Architects and planners should also consider ways to make the most of social capital in existing communities. A common misperception about the suburbs is that they are racially and socioeconomically homogeneous, and centered around a white middle-class way of life. But as the historians Becky Nicolaides and Andrew Wiese have pointed out, suburbia has become increasingly diversified thanks to increased immigration, the shift from a manufacturing- to a service-focused economy, aging baby boomers, and the Civil Rights movement.
Williamson and Dunham-Jones advocate the incorporation of Ray Oldenburg’s 1970s concept of the “third place”—a location for informal mixing and discussion—into suburban retrofits. They include as a case study Lake Grove Village in Lake Oswego, Ore. Inspired by the third-place concept, this reconfigured shopping center now features nontraditional grocery stores and restaurants interspersed with new breezeways that open up the homogeneous mass of the original strip-mall.
As Williamson and Dunham-Jones write, “Suburbia was not designed with climate change, sustainability, or resilience in mind.” Instead, the suburbs epitomize what CUNY architecture and sustainability professor Hillary Brown calls “an industrialized worldview of convenience, efficiency, and bureaucratic control.” Suburban developments typically tell a story of engineering’s domination over natural systems, with hydrological features like headwaters and creeks capped and rerouted into concrete channels for the purposes of homogeneity and control. Such practices have led to degradations in water quality and quantity, exacerbating flooding concerns in low-lying neighborhoods.
Williamson and Dunham-Jones cite Meriden Green in Meriden, Conn, as a case study. Once the home of a dead shopping mall surrounded by an asphalt sea of parking, the site has been “regreened” and now features a newly uncovered brook that had been buried, a stormwater park, an amphitheater, a seasonal farmer’s market, and a sequence of pedestrian and bicycle paths. This example of suburban retrofitting demonstrates how the physical resilience of natural systems may be increased by subtracting old design strategies.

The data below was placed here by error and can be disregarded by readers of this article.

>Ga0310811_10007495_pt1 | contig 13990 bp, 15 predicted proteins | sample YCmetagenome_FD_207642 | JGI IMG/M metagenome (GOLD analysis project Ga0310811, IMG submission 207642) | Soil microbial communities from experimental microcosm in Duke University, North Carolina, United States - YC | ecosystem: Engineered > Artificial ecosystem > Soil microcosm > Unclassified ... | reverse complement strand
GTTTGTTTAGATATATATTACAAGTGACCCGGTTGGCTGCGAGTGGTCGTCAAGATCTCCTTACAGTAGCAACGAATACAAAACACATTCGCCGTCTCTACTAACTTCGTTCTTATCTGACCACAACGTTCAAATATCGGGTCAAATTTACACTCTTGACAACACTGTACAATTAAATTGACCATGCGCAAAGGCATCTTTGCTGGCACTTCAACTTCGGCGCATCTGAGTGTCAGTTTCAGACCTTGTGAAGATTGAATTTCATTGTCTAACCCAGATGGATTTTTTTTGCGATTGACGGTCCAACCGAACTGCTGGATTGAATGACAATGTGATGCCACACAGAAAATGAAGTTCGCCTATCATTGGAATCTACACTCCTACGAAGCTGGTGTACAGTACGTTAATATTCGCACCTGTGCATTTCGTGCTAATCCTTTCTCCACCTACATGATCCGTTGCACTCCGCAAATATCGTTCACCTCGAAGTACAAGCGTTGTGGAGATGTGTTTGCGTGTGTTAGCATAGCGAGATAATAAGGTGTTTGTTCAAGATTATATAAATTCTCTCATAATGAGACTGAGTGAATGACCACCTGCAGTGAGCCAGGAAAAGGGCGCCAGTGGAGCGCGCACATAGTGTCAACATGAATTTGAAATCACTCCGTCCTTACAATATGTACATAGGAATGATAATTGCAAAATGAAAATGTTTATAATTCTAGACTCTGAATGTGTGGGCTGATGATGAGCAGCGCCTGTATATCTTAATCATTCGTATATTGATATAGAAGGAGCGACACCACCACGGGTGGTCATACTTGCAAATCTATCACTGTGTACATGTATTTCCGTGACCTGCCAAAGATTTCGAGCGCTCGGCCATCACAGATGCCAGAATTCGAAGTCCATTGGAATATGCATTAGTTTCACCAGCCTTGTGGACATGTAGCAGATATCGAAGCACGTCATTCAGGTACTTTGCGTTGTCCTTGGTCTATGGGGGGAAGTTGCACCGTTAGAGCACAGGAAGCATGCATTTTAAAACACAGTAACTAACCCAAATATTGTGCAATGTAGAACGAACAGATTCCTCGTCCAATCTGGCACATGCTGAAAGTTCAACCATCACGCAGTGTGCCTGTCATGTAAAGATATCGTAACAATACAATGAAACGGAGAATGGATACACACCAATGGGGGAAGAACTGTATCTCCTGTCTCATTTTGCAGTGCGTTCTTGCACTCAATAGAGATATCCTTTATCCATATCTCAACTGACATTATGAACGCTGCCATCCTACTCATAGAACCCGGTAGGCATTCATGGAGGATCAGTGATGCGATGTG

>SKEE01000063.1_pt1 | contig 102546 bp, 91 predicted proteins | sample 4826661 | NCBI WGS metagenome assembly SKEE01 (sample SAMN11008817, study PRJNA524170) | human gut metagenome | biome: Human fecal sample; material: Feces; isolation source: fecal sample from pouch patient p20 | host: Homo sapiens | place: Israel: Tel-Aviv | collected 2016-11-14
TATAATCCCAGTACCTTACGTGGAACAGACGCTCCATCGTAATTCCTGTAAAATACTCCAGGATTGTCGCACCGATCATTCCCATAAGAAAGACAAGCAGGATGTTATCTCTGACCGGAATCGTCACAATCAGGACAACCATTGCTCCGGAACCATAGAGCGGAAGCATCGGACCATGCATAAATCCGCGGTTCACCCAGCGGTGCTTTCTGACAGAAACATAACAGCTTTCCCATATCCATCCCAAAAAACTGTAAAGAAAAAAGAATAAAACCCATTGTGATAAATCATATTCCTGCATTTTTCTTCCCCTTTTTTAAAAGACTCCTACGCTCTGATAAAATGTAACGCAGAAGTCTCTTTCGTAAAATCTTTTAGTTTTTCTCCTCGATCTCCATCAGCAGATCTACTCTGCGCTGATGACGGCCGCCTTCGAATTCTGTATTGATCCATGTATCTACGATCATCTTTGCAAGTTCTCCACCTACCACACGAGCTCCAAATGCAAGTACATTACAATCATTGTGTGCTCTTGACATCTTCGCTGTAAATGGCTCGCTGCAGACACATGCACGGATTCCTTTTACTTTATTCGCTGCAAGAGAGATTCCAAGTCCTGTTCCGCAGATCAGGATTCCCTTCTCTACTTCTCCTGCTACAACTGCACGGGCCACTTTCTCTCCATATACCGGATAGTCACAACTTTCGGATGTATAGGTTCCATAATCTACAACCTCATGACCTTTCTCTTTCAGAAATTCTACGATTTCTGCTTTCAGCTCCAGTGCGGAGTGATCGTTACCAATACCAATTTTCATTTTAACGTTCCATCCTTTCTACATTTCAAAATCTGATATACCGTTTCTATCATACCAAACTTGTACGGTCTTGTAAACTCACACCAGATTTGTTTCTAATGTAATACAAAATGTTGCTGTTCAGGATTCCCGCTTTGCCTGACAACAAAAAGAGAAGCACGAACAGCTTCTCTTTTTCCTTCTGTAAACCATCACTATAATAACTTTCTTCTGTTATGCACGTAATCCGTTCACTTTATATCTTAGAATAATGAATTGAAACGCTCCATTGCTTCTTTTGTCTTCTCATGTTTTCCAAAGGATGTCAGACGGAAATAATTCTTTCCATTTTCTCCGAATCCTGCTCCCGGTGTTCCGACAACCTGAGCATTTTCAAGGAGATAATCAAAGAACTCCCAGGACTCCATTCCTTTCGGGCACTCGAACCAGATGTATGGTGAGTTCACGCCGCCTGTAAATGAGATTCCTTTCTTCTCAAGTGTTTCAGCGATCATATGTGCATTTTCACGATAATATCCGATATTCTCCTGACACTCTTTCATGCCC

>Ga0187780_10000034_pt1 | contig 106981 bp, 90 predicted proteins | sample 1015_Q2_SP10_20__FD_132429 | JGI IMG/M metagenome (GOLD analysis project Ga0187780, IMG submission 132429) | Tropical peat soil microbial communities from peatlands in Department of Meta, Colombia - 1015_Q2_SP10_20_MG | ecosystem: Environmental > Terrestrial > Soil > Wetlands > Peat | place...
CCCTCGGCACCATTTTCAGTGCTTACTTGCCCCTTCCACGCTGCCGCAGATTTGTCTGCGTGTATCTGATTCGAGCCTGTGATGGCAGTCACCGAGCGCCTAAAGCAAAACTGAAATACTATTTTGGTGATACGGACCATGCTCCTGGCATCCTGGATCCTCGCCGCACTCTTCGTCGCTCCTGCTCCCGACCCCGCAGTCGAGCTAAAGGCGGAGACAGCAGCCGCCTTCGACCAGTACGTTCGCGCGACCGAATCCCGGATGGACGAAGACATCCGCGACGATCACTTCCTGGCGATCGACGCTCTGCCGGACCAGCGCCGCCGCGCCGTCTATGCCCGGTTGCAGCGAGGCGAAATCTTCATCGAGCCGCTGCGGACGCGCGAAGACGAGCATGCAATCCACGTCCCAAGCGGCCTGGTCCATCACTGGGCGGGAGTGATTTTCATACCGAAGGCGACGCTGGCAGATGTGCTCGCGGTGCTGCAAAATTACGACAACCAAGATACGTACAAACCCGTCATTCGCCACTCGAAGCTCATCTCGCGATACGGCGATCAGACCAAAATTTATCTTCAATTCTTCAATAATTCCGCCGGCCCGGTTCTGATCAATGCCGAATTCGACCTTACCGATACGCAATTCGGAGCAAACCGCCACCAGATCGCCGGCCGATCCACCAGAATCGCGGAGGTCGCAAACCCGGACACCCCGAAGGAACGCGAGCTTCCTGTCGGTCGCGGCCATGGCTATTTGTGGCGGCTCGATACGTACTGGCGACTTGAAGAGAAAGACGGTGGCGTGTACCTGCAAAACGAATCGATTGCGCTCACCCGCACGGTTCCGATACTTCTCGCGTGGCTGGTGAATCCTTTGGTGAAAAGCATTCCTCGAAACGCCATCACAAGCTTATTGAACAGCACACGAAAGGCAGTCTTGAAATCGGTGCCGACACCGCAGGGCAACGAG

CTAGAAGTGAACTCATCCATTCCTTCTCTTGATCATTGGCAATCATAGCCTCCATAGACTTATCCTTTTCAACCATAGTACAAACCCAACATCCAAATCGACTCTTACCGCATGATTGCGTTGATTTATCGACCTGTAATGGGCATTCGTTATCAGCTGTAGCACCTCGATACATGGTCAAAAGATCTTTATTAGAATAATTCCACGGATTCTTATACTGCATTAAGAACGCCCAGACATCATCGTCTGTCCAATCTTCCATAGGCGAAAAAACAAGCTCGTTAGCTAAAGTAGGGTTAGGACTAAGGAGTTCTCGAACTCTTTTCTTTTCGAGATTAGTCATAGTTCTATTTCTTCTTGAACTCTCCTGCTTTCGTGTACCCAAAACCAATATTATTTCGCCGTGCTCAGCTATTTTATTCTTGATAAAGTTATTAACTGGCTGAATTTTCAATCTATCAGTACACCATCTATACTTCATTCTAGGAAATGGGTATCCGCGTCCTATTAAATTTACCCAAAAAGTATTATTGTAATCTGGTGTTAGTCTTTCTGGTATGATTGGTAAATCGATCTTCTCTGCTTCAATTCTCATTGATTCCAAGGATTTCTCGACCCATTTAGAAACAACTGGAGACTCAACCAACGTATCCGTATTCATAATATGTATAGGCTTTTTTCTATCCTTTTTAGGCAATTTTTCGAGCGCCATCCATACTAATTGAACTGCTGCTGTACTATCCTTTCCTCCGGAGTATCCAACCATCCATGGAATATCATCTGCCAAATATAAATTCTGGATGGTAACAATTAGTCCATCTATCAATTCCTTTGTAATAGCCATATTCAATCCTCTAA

For all those who disparage suburbia as a place of cultural, physiological, and environmental poverty, Case Studies in Retrofitting Suburbia offers a satisfying glimpse into scores of successful rehabilitation efforts, providing proof that even the worst examples in the genre can be transformed into more attractive and beneficial places.
Readers will note that not all case studies are suburban by definition, meaning located outside of urbanized centers. Rather, the sites targeted for retrofit are suburban in character. The authors purposefully avoided attempts to define their subject matter beyond this basic guideline: “A property with a building surrounded by surfaces that are lawn or paid for parking we define as suburban form,” they write. “If the building fronts a sidewalk and places the parking either under or behind it, that’s urban form.” This defensible, if simplistic, approach has some potentially unexpected results. A famously sprawl-averse city like Portland, Ore., might not seem to have much applicability for this book (although a Portland case study is included), whereas a car-loving conurbation like Las Vegas might appear to invite thorough and comprehensive retrofitting (yet doesn't appear in the book).
In this way, the book’s reach is far broader than its title. The authors’ six fundamental strategies might be inspired by challenges and opportunities particular to the suburbs, but the methods may be applied to any development of sufficient density to be called a community. In this way, what Williamson and Dunham-Jones are really proposing is the eradication of suburban design approaches everywhere—a goal worthy of unequivocal support.